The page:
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Esperanza Spalding

Growing up in Portland, Oregon, Esperanza Spalding says she got the notion to make music her life’s work at the age of four. This, following a television episode of Mr. Rogers’ Neighborhood in which the cellist Yo-Yo Ma was a guest performer. Thus inspired, Spalding spent the next year teaching herself to play the violin. By the age of five, she had skills enough to land a seat in the all-age Chamber Music Society of Oregon. For the next decade, Spalding would soldier on in classical music, switching at one point to acoustic bass.

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“I came into jazz really late,” she says by phone from Austin, Texas. “I started studying when I was 15 or 16. The thing that first caught my ear was [Miles Davis’s] Kind of Blue. I think that’s true for a lot of people.” Of the Miles experience, she says, “That’s the first time I thought, Damn, that’s listening music.”

The result of all that is that today, at 24, Esperanza Spalding fronts a jazz quartet. In May of last year she released her debut CD, a self-titled collection of jazz covers and original songs that conjures the Flora Purim and Chick Corea fusion jazz of the ’70s. After giving a listen, I tell her I would change the headline of her publicity release from bassist/vocalist/composer to vocalist/composer/bassist. Lead with the bassist thing, I say, and one expects big bass pyrotechnics, none of which appear on the CD.

“Most people who aren’t avid jazz fans don’t really enjoy long bass solos,” she agrees. In fact, Esperanza is a jazz singer’s CD. Sexy in an unselfconscious way, Spalding’s delivery is a champagne balloon ride through two octaves and three languages. “I definitely felt that — for what I was trying to do with the music — I could reach the people that I wanted to reach more easily through the voice.”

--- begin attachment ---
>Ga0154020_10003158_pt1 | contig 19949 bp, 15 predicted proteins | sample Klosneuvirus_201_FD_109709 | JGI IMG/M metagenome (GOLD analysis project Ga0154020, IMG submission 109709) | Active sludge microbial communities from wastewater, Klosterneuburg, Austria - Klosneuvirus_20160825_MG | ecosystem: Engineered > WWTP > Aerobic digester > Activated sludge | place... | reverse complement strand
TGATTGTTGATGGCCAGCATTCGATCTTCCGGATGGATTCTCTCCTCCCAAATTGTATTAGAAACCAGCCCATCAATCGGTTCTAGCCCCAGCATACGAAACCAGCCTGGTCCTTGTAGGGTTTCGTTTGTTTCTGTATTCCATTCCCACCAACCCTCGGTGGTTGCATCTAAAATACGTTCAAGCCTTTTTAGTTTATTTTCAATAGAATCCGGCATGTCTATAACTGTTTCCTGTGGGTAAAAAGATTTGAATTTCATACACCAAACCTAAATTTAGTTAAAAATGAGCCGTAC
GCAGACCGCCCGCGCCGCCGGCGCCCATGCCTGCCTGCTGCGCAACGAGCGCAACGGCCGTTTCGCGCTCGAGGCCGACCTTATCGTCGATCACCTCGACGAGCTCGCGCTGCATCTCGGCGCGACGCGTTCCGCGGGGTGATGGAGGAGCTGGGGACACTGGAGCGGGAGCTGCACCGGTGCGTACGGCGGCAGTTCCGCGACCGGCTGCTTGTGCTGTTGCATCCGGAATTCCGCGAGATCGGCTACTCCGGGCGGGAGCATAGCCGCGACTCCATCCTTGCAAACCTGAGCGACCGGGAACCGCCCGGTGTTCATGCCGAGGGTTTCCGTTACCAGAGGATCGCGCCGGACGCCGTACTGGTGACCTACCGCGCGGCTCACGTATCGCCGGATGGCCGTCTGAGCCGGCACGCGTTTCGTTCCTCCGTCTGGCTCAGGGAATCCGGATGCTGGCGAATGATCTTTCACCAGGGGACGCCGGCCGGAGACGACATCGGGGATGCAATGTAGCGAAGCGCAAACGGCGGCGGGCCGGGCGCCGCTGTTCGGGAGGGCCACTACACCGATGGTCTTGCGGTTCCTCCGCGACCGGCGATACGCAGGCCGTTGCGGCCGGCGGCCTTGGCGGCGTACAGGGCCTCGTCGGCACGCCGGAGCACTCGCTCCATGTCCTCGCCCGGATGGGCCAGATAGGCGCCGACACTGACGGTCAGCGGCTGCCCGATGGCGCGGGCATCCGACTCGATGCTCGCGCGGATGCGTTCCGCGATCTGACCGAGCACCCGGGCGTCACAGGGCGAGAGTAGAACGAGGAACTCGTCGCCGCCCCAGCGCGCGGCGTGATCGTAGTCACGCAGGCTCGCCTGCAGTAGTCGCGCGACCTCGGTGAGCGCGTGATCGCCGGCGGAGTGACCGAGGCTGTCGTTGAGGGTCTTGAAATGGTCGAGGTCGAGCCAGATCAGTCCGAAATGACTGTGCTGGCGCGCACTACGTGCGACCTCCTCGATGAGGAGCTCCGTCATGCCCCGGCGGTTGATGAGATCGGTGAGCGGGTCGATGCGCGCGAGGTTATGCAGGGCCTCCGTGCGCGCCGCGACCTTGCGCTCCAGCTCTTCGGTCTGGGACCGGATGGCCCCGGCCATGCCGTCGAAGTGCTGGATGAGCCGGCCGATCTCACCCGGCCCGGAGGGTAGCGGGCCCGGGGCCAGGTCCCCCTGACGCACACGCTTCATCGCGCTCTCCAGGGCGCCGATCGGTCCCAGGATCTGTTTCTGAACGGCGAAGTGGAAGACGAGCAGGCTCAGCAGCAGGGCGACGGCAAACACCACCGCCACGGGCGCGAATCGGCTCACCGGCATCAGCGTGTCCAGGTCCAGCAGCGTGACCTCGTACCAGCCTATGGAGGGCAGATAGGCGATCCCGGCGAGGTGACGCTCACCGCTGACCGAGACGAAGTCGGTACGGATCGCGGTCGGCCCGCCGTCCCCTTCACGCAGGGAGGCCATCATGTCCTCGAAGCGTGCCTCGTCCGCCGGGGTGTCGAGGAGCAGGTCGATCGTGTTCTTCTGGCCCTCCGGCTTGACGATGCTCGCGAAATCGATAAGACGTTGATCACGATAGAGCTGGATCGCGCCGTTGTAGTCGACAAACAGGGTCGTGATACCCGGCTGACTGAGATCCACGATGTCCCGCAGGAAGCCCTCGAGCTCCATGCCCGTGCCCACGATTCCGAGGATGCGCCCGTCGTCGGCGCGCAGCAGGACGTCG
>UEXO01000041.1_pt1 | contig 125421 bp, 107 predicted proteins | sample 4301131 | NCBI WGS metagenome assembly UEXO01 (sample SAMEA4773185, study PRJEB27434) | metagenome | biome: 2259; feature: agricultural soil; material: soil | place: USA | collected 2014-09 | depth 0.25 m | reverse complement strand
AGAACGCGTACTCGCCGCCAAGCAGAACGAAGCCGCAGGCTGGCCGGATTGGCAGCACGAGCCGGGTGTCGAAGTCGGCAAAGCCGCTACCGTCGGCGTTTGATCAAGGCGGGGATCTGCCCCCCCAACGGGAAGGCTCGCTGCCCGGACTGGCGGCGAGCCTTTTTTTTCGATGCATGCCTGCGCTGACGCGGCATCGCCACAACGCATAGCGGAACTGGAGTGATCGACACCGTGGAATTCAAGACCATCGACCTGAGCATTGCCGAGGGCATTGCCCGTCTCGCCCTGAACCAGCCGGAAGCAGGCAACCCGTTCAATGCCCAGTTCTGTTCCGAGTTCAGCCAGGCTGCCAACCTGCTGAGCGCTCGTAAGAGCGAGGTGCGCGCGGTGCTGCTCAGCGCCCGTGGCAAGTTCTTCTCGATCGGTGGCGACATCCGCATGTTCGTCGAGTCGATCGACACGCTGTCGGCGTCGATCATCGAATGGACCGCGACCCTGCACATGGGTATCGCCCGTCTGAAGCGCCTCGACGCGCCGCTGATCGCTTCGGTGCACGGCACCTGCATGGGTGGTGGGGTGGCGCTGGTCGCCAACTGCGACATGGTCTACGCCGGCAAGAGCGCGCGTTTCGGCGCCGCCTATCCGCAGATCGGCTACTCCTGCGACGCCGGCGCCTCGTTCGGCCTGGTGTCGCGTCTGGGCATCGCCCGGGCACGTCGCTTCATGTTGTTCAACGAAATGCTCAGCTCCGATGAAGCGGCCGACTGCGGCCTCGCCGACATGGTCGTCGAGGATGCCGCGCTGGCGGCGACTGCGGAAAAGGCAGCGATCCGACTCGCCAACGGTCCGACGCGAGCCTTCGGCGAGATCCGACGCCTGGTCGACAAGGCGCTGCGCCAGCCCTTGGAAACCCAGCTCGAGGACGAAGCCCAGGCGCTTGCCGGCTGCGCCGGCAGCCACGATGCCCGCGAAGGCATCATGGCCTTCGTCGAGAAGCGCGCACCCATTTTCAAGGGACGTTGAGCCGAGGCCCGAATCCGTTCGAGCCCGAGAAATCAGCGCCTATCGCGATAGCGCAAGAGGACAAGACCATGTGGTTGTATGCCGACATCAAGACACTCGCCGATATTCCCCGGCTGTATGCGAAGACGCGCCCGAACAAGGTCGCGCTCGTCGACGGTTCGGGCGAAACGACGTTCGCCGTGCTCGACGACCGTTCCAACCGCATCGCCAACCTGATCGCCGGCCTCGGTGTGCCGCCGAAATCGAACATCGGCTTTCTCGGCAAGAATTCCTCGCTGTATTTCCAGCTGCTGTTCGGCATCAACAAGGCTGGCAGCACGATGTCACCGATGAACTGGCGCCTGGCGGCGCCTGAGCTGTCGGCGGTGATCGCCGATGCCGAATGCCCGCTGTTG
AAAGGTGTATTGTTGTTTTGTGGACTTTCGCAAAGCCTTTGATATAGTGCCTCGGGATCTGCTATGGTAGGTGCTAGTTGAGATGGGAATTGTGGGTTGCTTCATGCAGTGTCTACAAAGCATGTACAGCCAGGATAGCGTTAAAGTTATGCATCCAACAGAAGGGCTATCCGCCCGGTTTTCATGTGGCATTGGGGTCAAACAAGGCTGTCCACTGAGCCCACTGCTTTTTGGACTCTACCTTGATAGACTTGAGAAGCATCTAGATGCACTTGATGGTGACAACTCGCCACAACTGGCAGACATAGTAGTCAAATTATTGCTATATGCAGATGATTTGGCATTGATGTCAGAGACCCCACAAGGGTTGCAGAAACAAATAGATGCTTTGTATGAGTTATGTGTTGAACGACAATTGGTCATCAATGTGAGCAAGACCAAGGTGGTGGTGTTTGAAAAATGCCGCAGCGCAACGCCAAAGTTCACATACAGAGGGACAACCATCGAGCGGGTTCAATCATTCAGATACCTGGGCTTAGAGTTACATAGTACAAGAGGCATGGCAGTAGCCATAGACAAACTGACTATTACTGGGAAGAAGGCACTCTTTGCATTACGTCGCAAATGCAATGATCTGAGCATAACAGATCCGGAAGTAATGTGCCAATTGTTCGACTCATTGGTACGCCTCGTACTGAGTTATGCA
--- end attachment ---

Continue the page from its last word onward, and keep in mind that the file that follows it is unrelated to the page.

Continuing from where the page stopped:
The Clayton Brothers Quintet also performs.

ESPERANZA SPALDING: Birch North Park Theatre, “Jazz 88.3 at the Birch,” Sunday, September 13, 7 p.m. $23. 619-388-3037.

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Growing up in Portland, Oregon, Esperanza Spalding says she got the notion to make music her life’s work at the age of four. This, following a television episode of Mr. Rogers’ Neighborhood in which the cellist Yo-Yo Ma was a guest performer. Thus inspired, Spalding spent the next year teaching herself to play the violin. By the age of five, she had skills enough to land a seat in the all-age Chamber Music Society of Oregon. For the next decade, Spalding would soldier on in classical music, switching at one point to acoustic bass.

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“I came into jazz really late,” she says by phone from Austin, Texas. “I started studying when I was 15 or 16. The thing that first caught my ear was [Miles Davis’s] Kind of Blue. I think that’s true for a lot of people.” Of the Miles experience, she says, “That’s the first time I thought, Damn, that’s listening music.”

The result of all that is that today, at 24, Esperanza Spalding fronts a jazz quartet. In May of last year she released her debut CD, a self-titled collection of jazz covers and original songs that conjures the Flora Purim and Chick Corea fusion jazz of the ’70s. After giving a listen, I tell her I would change the headline of her publicity release from bassist/vocalist/composer to vocalist/composer/bassist. Lead with the bassist thing, I say, and one expects big bass pyrotechnics, none of which appear on the CD.

“Most people who aren’t avid jazz fans don’t really enjoy long bass solos,” she agrees. In fact, Esperanza is a jazz singer’s CD. Sexy in an unselfconscious way, Spalding’s delivery is a champagne balloon ride through two octaves and three languages. “I definitely felt that — for what I was trying to do with the music — I could reach the people that I wanted to reach more easily through the voice.”

The Clayton Brothers Quintet also performs.

ESPERANZA SPALDING: Birch North Park Theatre, “Jazz 88.3 at the Birch,” Sunday, September 13, 7 p.m. $23. 619-388-3037.

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